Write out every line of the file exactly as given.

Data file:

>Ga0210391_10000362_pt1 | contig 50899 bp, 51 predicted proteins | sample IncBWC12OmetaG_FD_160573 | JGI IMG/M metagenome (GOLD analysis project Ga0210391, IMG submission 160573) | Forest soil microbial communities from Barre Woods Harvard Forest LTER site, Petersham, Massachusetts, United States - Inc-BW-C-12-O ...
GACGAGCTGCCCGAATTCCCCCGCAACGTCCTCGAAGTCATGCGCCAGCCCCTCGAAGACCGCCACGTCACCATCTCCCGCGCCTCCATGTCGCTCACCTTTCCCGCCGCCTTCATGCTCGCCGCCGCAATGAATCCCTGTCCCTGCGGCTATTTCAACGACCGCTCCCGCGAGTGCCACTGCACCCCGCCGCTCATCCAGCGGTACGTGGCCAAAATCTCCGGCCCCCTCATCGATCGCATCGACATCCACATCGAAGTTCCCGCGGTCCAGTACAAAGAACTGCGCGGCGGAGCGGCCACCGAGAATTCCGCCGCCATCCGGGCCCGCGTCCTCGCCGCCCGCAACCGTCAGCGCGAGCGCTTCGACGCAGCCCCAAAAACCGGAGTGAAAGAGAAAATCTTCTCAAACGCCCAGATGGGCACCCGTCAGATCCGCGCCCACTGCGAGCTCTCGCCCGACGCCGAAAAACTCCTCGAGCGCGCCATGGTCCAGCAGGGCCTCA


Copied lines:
>Ga0210391_10000362_pt1 | contig 50899 bp, 51 predicted proteins | sample IncBWC12OmetaG_FD_160573 | JGI IMG/M metagenome (GOLD analysis project Ga0210391, IMG submission 160573) | Forest soil microbial communities from Barre Woods Harvard Forest LTER site, Petersham, Massachusetts, United States - Inc-BW-C-12-O ...
GACGAGCTGCCCGAATTCCCCCGCAACGTCCTCGAAGTCATGCGCCAGCCCCTCGAAGACCGCCACGTCACCATCTCCCGCGCCTCCATGTCGCTCACCTTTCCCGCCGCCTTCATGCTCGCCGCCGCAATGAATCCCTGTCCCTGCGGCTATTTCAACGACCGCTCCCGCGAGTGCCACTGCACCCCGCCGCTCATCCAGCGGTACGTGGCCAAAATCTCCGGCCCCCTCATCGATCGCATCGACATCCACATCGAAGTTCCCGCGGTCCAGTACAAAGAACTGCGCGGCGGAGCGGCCACCGAGAATTCCGCCGCCATCCGGGCCCGCGTCCTCGCCGCCCGCAACCGTCAGCGCGAGCGCTTCGACGCAGCCCCAAAAACCGGAGTGAAAGAGAAAATCTTCTCAAACGCCCAGATGGGCACCCGTCAGATCCGCGCCCACTGCGAGCTCTCGCCCGACGCCGAAAAACTCCTCGAGCGCGCCATGGTCCAGCAGGGCCTCA